George Lucas has been talking about Red Tails for over twenty years now, so even when it hit theaters in 2012 – heck, even when it started filming – it was a shock, but one dulled by years of anticipation. Passion projects like this often come true in disappointing ways, and when it finally hit screens as directed by Anthony Hemmingway and starring Cuba Gooding Jr., Terrence Howard and a host of actors from The Wire, there was no way it could live up to the build-up. But that’s no excuse for the end results being dullish, other than some dogfighting sequences that are so rendered in CGI that they come across as weightless. The film is not a disaster, but its positive message gets lost in hackneyed clichés. Our review of the Blu-ray of Red Tails follows after the jump.
The film follows the famous Tuskegee airmen, who – when the film starts – are given assignments with little challenges, and planes that are barely held together. The fliers are Joe “Lightning” Little (David Oyelowo), Martin “Easy” Julian (Nate Parker), Ray Gannon (Tristan Wilds), and Samuel “Joker” George (Elijah Kelley). All are easily reduced to archetypes. Lightning is the Han Solo-ish rogue who loves the ladies, and is always taking chances in the air, while Easy is an alcoholic battling his own demons. Their group is joined by Maurice “Bumps” Wilson (Michael B. Jordan), but few characters few defined, other than broad brush strokes. Cuba Gooding Jr. is Major Emanuel Stance, and he watches over the boys on the ground and smokes a pipe, while Terrence Howard is Col. A.J Bullard, the man fighting with the brass to get his boys some respect. They are heroes of bureaucracy, which is to say, boring.
There’s a lot of explaining at work in the first half-hour, where characters are artlessly introduced and set up. Not only do we see that Lightning is reckless, but people keep telling him that he’s reckless. Not only do we see that their missions are less promising, everyone complains about it, and it’s addressed. If the film tightened this up, there might be something there, but you get the impression that every point is made at least four or five times, and then maybe again. And again.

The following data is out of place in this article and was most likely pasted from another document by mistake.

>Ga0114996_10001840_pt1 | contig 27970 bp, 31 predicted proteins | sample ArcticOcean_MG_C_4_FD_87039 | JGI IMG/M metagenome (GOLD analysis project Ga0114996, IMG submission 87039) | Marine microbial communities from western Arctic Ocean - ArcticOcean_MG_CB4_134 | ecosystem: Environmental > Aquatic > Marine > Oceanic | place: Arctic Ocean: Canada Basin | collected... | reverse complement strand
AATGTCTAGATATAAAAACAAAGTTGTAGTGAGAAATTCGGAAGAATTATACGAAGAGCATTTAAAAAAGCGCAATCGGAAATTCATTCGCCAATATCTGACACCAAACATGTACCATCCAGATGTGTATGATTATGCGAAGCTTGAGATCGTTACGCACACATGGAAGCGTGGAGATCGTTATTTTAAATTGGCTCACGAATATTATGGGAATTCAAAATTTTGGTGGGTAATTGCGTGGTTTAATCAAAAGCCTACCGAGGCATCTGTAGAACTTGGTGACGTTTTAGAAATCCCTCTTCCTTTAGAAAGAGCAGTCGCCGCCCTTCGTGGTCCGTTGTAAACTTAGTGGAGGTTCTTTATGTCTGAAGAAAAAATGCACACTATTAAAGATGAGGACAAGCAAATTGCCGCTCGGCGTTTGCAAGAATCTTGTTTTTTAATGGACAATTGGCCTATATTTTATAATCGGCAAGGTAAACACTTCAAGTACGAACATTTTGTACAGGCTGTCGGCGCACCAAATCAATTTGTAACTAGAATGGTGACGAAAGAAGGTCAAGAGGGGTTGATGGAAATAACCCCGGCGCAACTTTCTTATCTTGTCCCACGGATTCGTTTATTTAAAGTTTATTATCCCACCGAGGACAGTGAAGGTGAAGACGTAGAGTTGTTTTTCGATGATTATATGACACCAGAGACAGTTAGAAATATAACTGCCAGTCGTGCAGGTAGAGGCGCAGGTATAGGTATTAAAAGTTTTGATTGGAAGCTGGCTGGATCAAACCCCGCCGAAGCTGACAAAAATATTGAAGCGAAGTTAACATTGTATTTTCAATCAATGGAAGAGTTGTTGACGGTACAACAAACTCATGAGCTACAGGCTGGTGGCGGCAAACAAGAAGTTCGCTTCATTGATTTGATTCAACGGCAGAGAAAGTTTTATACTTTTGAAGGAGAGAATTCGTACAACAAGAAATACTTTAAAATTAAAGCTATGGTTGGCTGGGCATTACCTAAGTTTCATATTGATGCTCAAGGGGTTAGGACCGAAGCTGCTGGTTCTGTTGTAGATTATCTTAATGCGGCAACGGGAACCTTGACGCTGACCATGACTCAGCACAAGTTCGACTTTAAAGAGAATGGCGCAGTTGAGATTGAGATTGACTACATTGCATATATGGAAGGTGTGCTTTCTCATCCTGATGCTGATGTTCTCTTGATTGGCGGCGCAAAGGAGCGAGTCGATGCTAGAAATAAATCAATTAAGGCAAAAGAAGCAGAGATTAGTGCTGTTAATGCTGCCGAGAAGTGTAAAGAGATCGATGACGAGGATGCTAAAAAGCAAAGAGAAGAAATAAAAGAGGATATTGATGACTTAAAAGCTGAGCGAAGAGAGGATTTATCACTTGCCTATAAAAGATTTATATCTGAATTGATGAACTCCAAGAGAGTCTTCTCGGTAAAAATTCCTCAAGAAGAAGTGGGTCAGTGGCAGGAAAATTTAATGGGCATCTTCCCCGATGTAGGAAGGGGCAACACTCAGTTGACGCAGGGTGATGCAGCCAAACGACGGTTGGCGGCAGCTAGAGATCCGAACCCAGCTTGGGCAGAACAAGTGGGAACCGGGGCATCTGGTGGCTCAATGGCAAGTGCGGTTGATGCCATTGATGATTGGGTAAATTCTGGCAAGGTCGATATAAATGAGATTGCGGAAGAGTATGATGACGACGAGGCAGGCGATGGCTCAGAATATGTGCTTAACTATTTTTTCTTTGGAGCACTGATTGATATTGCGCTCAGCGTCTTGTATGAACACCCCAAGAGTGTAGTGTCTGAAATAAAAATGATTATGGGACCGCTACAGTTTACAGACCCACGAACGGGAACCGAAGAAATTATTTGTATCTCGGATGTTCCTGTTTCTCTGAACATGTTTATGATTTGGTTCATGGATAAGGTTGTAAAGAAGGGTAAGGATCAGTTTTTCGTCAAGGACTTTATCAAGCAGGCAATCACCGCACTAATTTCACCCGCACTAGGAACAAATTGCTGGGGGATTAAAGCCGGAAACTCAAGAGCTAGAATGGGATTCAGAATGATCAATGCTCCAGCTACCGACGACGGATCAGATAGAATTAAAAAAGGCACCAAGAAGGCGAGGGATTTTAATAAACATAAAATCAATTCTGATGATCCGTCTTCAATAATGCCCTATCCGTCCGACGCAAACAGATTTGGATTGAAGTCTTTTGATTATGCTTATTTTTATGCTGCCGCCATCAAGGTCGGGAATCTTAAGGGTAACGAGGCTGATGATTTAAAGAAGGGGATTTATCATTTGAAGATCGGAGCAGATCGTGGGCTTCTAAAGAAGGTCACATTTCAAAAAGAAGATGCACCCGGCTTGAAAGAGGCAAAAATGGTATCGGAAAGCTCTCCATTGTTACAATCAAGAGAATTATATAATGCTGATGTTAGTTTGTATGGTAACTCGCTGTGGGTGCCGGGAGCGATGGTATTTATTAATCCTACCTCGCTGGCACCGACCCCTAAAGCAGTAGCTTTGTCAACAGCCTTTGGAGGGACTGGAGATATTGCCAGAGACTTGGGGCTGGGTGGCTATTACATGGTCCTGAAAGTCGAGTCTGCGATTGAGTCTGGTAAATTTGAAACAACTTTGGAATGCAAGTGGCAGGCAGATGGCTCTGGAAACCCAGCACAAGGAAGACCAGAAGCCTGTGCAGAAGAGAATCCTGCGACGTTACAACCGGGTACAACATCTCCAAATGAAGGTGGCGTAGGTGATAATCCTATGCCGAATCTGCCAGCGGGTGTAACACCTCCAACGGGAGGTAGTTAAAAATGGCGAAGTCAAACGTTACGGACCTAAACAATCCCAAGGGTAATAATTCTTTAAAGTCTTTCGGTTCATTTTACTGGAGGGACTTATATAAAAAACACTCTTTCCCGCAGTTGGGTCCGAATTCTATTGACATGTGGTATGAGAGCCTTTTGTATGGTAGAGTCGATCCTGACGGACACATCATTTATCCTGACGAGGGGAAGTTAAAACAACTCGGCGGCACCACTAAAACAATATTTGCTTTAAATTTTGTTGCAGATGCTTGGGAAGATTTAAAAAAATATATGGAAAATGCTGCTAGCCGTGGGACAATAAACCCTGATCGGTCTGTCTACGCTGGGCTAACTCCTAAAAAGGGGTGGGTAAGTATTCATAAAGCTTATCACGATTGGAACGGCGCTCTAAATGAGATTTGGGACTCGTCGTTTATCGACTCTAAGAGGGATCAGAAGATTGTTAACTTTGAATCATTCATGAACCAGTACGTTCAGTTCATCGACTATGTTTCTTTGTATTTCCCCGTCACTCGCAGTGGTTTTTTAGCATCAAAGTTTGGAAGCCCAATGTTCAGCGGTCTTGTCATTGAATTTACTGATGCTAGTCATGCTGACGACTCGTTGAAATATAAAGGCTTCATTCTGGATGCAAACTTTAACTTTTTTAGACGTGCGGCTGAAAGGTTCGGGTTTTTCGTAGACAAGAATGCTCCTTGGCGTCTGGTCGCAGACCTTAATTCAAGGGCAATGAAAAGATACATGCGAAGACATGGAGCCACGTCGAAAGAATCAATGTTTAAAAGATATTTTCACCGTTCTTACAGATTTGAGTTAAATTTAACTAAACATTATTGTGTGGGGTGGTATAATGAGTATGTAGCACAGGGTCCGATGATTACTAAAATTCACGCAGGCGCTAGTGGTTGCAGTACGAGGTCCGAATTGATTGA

Eventually they do get a good mission, and they go up against the evil top dogs of the German air force, but what makes a dog fight really engaging is the weight of the crafts. And though there is practical work mixed in with the digital effects, you never get a real sense of piloting, so it all feels weak. It all feels like the prequels.
And though Anthony Hemmingway is the credited director, it’s hard not to lay a lot of the film’s problems at the feet of George Lucas – as fair or unfair as that is. It feels like a movie that older George Lucas would make. Lucas has recently re-entered the news as he’s leaving his own Lucasfilm to supposedly make his art movies. Let’s hope he actually does it because at this point, Lucas’s legacy is that of a filmmaker who was once one of the greats. And now he’s a guy who made a lot of money off of nostalgia. Part of me hopes he pulls it off, and re-emerges as a great artist. But this doesn’t give much hope.
The Blu-ray comes in Widescreen (2.35:1) and in DTS-HD 5.1 Master Audio. It’s a spectacular presentation, and the set also comes with a DVD copy. Extras kick off with ‘Double Victory: The Tuskegee Airmen at War’ (66 min.), which gives a history of the Tuskegee airmen, with interviews with the actual flyers and historians. It’s followed by ‘George Lucas: Exectuive Producer’ (3 min.) ‘Anthony Hemmingway: Director’ (5 min.), Terrence Blanchard: Composer’ (6 min.), ‘The Cast of Red Tails’ (25 min.) and ‘Movie Magic” (5 min.), which gets into the special effects. These are the glossy supplements that say little, but at least the documentary on the Tuskegee airmen is worth watching.